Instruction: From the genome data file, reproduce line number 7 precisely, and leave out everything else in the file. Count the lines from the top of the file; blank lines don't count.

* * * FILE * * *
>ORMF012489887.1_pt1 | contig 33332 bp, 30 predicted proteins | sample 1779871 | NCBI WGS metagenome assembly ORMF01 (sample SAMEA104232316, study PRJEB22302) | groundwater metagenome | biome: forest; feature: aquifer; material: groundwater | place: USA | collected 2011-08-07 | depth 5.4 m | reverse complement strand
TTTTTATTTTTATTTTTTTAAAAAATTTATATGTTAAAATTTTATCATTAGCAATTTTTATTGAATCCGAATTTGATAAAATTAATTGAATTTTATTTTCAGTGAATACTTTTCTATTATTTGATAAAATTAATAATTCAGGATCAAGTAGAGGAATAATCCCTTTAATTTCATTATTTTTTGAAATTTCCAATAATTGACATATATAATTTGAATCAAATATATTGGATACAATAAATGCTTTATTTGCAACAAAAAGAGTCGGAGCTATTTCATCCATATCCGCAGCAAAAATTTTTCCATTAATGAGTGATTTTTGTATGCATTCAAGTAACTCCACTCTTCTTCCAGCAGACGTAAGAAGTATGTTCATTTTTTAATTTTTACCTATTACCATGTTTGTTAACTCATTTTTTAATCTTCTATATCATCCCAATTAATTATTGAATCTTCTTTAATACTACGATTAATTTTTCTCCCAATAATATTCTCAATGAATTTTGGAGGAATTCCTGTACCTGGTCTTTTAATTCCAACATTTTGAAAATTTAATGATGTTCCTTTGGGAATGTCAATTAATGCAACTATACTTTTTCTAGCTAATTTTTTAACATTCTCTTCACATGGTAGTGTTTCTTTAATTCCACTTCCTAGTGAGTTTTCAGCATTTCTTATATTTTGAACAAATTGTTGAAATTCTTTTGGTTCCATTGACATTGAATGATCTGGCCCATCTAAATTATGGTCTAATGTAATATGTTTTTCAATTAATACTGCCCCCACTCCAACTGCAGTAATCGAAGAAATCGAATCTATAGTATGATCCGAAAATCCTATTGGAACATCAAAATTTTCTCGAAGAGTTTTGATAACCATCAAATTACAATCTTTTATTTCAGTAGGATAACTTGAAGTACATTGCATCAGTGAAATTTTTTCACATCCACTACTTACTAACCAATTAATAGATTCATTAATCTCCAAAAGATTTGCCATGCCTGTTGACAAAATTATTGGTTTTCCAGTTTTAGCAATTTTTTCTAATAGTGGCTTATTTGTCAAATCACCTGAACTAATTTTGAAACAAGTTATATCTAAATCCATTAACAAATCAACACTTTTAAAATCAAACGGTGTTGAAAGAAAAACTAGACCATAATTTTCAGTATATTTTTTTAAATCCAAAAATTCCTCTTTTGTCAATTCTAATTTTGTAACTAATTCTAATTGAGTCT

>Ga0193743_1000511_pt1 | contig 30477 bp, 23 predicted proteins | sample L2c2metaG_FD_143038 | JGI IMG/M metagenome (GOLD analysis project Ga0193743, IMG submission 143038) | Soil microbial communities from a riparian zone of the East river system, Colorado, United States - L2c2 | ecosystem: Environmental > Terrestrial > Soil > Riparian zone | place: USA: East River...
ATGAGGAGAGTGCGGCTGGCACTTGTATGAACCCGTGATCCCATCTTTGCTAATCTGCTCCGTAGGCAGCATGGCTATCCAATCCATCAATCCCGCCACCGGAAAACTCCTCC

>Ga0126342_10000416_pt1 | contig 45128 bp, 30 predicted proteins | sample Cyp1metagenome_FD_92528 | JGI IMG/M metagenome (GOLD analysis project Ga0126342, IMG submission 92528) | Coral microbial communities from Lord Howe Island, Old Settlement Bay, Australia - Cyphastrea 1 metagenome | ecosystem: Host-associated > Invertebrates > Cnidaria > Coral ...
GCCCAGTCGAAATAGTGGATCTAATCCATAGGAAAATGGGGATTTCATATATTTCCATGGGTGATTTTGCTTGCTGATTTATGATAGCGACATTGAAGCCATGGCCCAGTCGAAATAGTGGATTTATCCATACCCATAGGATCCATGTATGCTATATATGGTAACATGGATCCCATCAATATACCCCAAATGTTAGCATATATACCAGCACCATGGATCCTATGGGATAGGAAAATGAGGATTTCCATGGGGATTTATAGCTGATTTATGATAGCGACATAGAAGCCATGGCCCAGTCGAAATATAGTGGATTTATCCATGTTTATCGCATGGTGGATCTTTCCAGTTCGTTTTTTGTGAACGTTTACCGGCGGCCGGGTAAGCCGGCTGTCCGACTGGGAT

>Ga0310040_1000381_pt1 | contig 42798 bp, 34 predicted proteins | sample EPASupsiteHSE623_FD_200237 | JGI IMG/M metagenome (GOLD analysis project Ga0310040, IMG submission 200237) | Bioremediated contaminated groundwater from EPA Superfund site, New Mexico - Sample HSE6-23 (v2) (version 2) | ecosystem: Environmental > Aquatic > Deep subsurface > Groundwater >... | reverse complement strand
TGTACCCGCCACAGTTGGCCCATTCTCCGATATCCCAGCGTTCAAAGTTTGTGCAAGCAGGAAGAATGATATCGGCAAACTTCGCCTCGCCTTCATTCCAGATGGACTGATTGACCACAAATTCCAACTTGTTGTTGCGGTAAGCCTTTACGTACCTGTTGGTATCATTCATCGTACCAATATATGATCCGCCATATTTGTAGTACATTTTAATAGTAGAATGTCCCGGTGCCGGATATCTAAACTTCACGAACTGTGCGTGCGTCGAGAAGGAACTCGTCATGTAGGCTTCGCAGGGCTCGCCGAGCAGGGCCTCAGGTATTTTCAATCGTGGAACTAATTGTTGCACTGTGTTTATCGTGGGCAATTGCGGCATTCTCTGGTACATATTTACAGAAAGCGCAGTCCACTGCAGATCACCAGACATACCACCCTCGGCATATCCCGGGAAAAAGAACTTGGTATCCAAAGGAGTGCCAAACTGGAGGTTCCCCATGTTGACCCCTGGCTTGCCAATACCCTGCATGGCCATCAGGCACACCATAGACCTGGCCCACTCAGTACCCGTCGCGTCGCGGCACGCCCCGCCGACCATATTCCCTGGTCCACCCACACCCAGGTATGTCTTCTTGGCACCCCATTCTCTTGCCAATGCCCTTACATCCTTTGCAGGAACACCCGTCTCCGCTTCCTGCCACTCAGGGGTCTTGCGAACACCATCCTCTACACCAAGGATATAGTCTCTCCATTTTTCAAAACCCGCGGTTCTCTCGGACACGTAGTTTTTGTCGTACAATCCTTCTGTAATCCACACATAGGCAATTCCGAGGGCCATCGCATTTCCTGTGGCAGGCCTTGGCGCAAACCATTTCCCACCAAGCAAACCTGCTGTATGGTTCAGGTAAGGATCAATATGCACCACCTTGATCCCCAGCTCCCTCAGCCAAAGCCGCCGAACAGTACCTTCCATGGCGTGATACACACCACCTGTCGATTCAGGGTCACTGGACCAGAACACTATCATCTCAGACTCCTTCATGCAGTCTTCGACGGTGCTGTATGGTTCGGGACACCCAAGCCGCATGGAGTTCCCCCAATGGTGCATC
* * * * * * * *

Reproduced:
>Ga0310040_1000381_pt1 | contig 42798 bp, 34 predicted proteins | sample EPASupsiteHSE623_FD_200237 | JGI IMG/M metagenome (GOLD analysis project Ga0310040, IMG submission 200237) | Bioremediated contaminated groundwater from EPA Superfund site, New Mexico - Sample HSE6-23 (v2) (version 2) | ecosystem: Environmental > Aquatic > Deep subsurface > Groundwater >... | reverse complement strand